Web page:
It’s in the smallest room of the house, but you use your toilet every day. When it’s not working right, the thought of toilet repair can be frustrating. So what’s going on? Let’s take a look inside the tank, first:
Remove the lid from the top of the water tank on the toilet and use the handle or button to flush the toilet a few times. In a working toilet, the flushing process works like this:
- The chain lifts a piece of rubber called the flapper valve. It’s also called a stopper or tank ball, depending on your type of toilet. This lets the water out of the tank and into the bowl.
- As the water flows into the bowl, it forces the waste water from the toilet bowl through the trap to your building drain pipe or sewer line.
- When the tank is empty, the flapper closes and fresh water begins to re-fill the tank.
- The fill valve determines when the tank is full and then shuts off the water.
Here are some common problems we’ll help you diagnose:
Are you getting water on the floor around the toilet?
It seems obvious, but you need to wipe the water up immediately before it has a chance to seep into the subflooring.
Your second step is to determine where the water is coming from.
- Check your connections. Check to make sure that all of the connectors are tight. Those include the ones holding the tank fill valve, tank and the water supply line that brings water to the tank. If they turn easily in your hand, tighten them with the appropriate tool.
- Check your tank. Is it wet? In humid climates, a tank will sweat just like a beverage glass. When the liquid inside is colder than the outside air temperature and you’re in a more humid environment, you’ll get condensation. In Peoria, AZ, however, it’s more likely that you have a cracked tank which will need replacing.
- Check the toilet base.
- If you’re getting water around the base of the toilet during or after a flush, you may need to replace the wax ring. The wax ring helps seal the toilet to the floor and the sewage pipe.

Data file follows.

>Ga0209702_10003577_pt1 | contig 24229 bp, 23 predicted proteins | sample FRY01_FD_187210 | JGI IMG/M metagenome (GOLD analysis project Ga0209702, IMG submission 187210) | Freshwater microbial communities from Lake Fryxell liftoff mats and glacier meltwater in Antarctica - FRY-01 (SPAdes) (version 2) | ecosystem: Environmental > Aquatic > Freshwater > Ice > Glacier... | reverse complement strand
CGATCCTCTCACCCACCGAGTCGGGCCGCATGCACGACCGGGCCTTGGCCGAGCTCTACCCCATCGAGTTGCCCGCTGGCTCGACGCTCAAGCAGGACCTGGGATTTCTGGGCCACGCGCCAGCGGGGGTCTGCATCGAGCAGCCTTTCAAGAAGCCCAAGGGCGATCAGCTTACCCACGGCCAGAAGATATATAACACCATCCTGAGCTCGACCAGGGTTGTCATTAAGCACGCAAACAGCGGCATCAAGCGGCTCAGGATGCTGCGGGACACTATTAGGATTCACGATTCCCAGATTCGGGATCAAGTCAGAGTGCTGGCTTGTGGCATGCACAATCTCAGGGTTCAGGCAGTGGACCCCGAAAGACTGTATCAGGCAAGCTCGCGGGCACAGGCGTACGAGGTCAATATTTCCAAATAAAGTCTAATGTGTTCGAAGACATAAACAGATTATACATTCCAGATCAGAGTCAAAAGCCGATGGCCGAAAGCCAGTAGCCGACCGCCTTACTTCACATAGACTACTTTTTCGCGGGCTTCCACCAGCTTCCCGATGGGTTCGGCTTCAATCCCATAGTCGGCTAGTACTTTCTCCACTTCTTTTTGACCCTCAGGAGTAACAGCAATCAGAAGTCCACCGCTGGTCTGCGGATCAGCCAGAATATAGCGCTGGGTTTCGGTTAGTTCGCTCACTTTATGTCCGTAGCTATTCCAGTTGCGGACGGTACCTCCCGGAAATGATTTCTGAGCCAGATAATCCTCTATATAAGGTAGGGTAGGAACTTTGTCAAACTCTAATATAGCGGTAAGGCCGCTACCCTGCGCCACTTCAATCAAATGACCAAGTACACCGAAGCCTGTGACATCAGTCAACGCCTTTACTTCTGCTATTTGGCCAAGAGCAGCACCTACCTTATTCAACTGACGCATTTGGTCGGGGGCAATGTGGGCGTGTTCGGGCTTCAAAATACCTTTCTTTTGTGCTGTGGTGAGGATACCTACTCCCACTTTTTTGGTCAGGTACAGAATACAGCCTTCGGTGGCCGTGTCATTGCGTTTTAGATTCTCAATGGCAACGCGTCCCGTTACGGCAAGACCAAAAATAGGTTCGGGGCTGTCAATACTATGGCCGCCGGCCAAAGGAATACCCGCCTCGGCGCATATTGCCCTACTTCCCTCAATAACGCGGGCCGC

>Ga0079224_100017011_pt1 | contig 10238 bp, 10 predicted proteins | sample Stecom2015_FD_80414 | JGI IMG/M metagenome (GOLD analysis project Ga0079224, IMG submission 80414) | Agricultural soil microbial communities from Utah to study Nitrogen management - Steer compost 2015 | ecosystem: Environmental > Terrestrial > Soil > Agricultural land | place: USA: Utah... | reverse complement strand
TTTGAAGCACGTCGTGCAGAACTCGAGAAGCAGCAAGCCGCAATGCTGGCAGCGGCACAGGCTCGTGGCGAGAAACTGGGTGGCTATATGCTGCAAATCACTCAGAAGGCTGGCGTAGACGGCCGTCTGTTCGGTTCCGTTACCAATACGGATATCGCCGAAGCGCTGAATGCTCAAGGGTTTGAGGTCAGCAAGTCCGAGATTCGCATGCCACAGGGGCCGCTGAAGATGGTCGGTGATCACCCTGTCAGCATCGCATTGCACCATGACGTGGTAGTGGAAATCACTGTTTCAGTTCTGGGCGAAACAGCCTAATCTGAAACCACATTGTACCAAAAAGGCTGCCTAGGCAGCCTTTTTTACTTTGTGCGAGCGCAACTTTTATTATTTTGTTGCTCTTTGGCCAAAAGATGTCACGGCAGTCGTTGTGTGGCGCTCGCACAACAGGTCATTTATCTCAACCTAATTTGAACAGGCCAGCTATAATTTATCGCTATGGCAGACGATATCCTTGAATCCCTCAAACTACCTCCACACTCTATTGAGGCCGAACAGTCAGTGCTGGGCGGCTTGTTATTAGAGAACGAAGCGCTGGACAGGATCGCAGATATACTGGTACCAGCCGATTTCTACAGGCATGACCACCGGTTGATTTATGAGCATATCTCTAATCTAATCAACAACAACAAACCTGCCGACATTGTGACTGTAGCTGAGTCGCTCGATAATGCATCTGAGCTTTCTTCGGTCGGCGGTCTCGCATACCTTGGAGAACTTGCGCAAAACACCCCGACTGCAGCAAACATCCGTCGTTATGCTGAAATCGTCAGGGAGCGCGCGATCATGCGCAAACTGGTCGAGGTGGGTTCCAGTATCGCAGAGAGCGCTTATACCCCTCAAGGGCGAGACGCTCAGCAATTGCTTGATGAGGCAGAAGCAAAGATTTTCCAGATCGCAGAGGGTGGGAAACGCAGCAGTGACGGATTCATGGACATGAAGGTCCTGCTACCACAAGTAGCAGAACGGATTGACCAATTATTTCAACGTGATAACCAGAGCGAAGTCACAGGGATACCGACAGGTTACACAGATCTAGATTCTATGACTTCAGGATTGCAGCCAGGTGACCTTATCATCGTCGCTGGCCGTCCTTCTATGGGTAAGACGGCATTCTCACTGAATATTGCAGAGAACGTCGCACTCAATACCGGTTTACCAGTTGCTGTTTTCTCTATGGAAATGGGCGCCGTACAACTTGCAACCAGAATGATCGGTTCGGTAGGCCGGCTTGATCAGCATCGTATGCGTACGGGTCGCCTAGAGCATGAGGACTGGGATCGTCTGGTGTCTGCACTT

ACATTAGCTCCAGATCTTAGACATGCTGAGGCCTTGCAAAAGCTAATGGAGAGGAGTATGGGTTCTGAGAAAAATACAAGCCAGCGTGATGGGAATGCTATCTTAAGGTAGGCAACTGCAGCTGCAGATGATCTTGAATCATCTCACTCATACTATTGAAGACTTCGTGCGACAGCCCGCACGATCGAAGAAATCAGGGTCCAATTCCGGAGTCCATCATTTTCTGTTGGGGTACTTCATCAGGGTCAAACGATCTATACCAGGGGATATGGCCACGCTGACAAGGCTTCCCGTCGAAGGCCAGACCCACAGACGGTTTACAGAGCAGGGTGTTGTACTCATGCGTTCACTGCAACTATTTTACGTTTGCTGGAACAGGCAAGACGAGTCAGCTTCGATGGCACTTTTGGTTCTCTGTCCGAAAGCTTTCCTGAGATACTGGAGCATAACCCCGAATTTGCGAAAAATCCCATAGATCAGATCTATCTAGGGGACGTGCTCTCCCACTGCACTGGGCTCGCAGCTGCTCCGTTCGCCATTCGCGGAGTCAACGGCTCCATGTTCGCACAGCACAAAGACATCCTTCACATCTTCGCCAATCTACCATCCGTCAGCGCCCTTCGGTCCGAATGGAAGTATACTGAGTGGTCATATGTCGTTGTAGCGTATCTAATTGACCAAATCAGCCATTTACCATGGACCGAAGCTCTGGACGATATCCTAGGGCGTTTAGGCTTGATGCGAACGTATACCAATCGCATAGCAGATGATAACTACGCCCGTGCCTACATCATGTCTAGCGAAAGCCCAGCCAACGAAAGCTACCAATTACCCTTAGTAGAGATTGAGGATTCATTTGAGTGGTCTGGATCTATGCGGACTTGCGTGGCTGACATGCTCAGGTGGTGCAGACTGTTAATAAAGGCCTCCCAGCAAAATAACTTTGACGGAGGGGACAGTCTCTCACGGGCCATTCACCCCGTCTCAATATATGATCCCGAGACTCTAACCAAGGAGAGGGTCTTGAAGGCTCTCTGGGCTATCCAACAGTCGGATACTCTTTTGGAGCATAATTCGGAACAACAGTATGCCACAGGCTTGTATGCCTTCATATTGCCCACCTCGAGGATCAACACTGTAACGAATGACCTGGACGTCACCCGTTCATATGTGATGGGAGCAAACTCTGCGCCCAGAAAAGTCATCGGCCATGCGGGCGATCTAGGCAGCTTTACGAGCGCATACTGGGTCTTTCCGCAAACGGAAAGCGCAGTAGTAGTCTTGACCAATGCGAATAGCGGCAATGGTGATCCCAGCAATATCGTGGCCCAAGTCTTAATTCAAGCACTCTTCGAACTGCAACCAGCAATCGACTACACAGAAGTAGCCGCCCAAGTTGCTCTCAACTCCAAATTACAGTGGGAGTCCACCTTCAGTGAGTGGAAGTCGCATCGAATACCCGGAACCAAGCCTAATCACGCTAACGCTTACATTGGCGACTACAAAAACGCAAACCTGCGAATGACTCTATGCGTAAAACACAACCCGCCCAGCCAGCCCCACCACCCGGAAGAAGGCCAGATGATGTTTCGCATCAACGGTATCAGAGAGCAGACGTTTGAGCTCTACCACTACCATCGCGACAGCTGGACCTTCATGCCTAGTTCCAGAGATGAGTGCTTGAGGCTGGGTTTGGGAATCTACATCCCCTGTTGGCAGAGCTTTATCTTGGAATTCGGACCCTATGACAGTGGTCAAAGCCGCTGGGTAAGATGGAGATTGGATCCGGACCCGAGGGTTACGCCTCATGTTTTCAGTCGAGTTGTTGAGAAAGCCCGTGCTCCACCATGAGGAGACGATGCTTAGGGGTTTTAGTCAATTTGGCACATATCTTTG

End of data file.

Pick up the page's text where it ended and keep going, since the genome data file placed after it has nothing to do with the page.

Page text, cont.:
- If the toilet base leaks constantly, then the toilet base may be cracked and you’ll need to replace it.
What happens when you flush the toilet?
For flushing problems, look into the tank to determine if you have plenty of water flow. The pressure generated by the water leaving the tank and moving into the bowl is what makes the toilet flush, and the main parts that control your water flow are:
- The lift chain. When there’s too much slack, the flapper valve won’t open all the way and you won’t get all of the water from the tank to move into the bowl. Not enough water results in too little pressure and an incomplete flush.
- The flapper valve. If it isn’t sealing properly, it’s constantly letting water leak into the bowl and causing the water to run.
- The handle. If the handle is too tight or too loose, or it isn’t connected to the lift chain, then it won’t enable the flapper valve to open.
- The water supply line. Is the tank getting enough water? Check the water supply line and make sure the angle stop valve is completely open. Turn it all the way to the left (counter-clockwise) to open the supply line valve all the way. If the tank still doesn’t fill, then the supply line is clogged or damaged and the tank cannot get enough water.
Is your toilet noisy?
A noisy toilet can be caused by a partially closed water supply line but more often is caused by a worn-out toilet fill valve.
- For maximum water flow: Turn the water supply all the way to the left (counter-clockwise).
- If adjusting the water flow doesn’t stop the noise, replace the fill valve.
Is your toilet clogged?
- Use a plunger to cover up the exit trap, the area that is at the bottom of the toilet where waste water exits the bowl.
- With the plunger head covering the exit trap, work the plunger handle up and down. This creates suction and pressure to push the blockage through to the down pipe.
- When the waste water empties, flush the toilet again to ensure that the blockage is removed.
Talk to us at Sav-On Plumbing for your toilet repairs today, and a licensed plumber will get your smallest room in the house back into working order, quickly.